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Econ 240 C. Lecture 16. Part I. ARCH-M Modeks. In an ARCH-M model, the conditional variance is introduced into the equation for the mean as an explanatory variable. ARCH-M is often used in financial models. Net return to an asset model. Net return to an asset: y(t) y(t) = u(t) + e(t)

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## Econ 240 C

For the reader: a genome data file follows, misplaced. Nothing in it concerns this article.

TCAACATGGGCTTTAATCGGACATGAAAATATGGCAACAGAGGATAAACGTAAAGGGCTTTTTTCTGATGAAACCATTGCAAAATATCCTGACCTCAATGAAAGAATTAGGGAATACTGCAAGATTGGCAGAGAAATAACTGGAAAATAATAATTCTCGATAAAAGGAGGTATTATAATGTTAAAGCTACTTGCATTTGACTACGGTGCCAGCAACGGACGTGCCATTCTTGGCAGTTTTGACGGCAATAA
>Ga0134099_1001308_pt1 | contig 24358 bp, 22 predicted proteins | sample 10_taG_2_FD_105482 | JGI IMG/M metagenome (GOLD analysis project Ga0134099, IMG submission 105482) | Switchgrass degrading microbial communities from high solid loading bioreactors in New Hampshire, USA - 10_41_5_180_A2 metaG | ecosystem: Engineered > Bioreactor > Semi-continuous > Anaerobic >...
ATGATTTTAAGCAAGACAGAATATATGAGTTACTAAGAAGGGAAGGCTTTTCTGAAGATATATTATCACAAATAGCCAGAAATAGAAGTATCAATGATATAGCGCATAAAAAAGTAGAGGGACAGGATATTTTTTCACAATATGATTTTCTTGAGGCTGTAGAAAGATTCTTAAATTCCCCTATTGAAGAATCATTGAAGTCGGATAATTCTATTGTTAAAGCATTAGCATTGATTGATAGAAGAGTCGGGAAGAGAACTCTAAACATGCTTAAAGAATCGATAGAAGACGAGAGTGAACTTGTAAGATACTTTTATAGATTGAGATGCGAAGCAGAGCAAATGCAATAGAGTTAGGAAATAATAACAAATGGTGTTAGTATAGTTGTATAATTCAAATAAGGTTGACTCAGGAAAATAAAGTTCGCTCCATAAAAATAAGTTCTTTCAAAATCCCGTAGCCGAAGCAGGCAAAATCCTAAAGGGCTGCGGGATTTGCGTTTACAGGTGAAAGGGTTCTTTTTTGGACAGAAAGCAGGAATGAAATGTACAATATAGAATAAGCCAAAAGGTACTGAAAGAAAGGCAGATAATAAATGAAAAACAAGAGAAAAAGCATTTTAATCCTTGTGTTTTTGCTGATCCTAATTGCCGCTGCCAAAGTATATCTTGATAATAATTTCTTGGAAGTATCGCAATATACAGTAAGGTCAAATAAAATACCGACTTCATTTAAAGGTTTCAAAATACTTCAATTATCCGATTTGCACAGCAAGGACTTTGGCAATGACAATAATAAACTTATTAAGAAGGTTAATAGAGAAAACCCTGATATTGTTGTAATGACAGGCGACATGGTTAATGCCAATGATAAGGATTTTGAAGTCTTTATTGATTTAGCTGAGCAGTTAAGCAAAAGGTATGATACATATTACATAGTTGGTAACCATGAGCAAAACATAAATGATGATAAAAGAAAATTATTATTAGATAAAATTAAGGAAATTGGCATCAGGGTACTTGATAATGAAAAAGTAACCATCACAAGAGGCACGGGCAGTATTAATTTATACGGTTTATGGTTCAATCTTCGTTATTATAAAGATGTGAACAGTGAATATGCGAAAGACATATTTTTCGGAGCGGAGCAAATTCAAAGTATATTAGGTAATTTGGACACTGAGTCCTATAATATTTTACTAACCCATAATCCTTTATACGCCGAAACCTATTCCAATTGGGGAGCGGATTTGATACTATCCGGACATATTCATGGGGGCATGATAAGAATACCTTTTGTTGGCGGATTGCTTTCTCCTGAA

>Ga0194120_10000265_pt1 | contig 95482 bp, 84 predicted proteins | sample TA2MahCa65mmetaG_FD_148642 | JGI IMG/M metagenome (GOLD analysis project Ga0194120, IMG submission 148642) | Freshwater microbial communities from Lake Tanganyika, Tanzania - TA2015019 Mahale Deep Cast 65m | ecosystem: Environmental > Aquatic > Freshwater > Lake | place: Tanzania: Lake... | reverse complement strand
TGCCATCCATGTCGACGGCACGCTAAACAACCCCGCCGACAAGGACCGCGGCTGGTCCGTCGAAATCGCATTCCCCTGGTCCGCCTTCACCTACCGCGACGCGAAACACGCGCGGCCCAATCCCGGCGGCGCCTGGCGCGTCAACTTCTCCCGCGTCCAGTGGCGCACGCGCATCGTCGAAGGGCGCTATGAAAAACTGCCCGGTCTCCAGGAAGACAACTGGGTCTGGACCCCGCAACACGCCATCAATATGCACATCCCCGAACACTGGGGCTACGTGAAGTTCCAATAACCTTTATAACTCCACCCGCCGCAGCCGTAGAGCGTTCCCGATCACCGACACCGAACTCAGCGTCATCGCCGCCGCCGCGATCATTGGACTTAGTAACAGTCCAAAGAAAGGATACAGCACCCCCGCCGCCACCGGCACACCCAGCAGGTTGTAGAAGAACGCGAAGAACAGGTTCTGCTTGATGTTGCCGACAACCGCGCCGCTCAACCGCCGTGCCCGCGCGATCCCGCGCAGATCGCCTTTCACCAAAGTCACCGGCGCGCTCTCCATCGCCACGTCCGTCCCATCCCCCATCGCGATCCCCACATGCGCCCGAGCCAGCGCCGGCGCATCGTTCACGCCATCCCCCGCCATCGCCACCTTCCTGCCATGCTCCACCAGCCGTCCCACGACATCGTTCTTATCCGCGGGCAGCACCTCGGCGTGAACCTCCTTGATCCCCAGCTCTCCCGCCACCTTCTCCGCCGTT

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**Econ 240 C**Lecture 16**Part I. ARCH-M Modeks**• In an ARCH-M model, the conditional variance is introduced into the equation for the mean as an explanatory variable. • ARCH-M is often used in financial models**Net return to an asset model**• Net return to an asset: y(t) • y(t) = u(t) + e(t) • where u(t) is is the expected risk premium • e(t) is the asset specific shock • the expected risk premium: u(t) • u(t) = a + b*h(t) • h(t) is the conditional variance • Combining, we obtain: • y(t) = a + b*h(t) +e(t)**Northern Telecom And Toronto Stock Exchange**• Nortel and TSE monthly rates of return on the stock and the market, respectively • Keller and Warrack, 6th ed. Xm 18-06 data file • We used a similar file for GE and S_P_Index01 last Fall in Lab 6 of Econ 240C**Try Adding the Conditional Variance to the Returns Model**• PROCS: Make GARCH variance series: GARCH01 series**Part II. Granger Causality**• Granger causality is based on the notion of the past causing the present • example: Lab six, Index of Consumer Sentiment January 1978 - March 2003 and S&P500 total return, montly January 1970 - March 2003**Time Series are Evolutionary**• Take logarithms and first difference**Dlncon’s dependence on its past**• dlncon(t) = a + b*dlncon(t-1) + c*dlncon(t-2) + d*dlncon(t-3) + resid(t)**Dlncon’s dependence on its past and dlnsp’s past**• dlncon(t) = a + b*dlncon(t-1) + c*dlncon(t-2) + d*dlncon(t-3) + e*dlnsp(t-1) + f*dlnsp(t-2) + g* dlnsp(t-3) + resid(t)**Do lagged dlnsp terms add to the explained variance?**• F3, 292 = {[ssr(eq. 1) - ssr(eq. 2)]/3}/[ssr(eq. 2)/n-7] • F3, 292 = {[0.642038 - 0.575445]/3}/0.575445/292 • F3, 292 = 11.26 • critical value at 5% level for F(3, infinity) = 2.60**Causality goes from dlnsp to dlncon**• EVIEWS Granger Causality Test • open dlncon and dlnsp • go to VIEW menu and select Granger Causality • choose the number of lags**Does the causality go the other way, from dlncon to dlnsp?**• dlnsp(t) = a + b*dlnsp(t-1) + c*dlnsp(t-2) + d* dlnsp(t-3) + resid(t)**Dlnsp’s dependence on its past and dlncon’s past**• dlnsp(t) = a + b*dlnsp(t-1) + c*dlnsp(t-2) + d* dlnsp(t-3) + e*dlncon(t-1) + f*dlncon(t-2) + g*dlncon(t-3) + resid(t)**Do lagged dlncon terms add to the explained variance?**• F3, 292 = {[ssr(eq. 1) - ssr(eq. 2)]/3}/[ssr(eq. 2)/n-7] • F3, 292 = {[0.609075 - 0.606715]/3}/0.606715/292 • F3, 292 = 0.379 • critical value at 5% level for F(3, infinity) = 2.60**Granger Causality and Cross-Correlation**• One-way causality from dlnsp to dlncon reinforces the results inferred from the cross-correlation function**Part III. Simultaneous Equations and Identification**• Lecture 2, Section I Econ 240C Spring 2003 • Sometimes in microeconomics it is possible to identify, for example, supply and demand, if there are exogenous variables that cause the curves to shift, such as weather (rainfall) for supply and income for demand**Dependence of price on quantity and vice versa**price demand quantity**Shift in demand with increased income**price demand quantity**Dependence of price on quantity and vice versa**price supply quantity**Simultaneity**• There are two relations that show the dependence of price on quantity and vice versa • demand: p = a - b*q +c*y + ep • supply: q= d + e*p + f*w + eq**Endogeneity**• Price and quantity are mutually determined by demand and supply, i.e. determined internal to the model, hence the name endogenous variables • income and weather are presumed determined outside the model, hence the name exogenous variables**Shift in supply with increased rainfall**price supply quantity**Identification**• Suppose income is increasing but weather is staying the same**Shift in demand with increased income, may trace out**i.e. identify or reveal the demand curve price supply demand quantity**Shift in demand with increased income, may trace out**i.e. identify or reveal the supply curve price supply quantity

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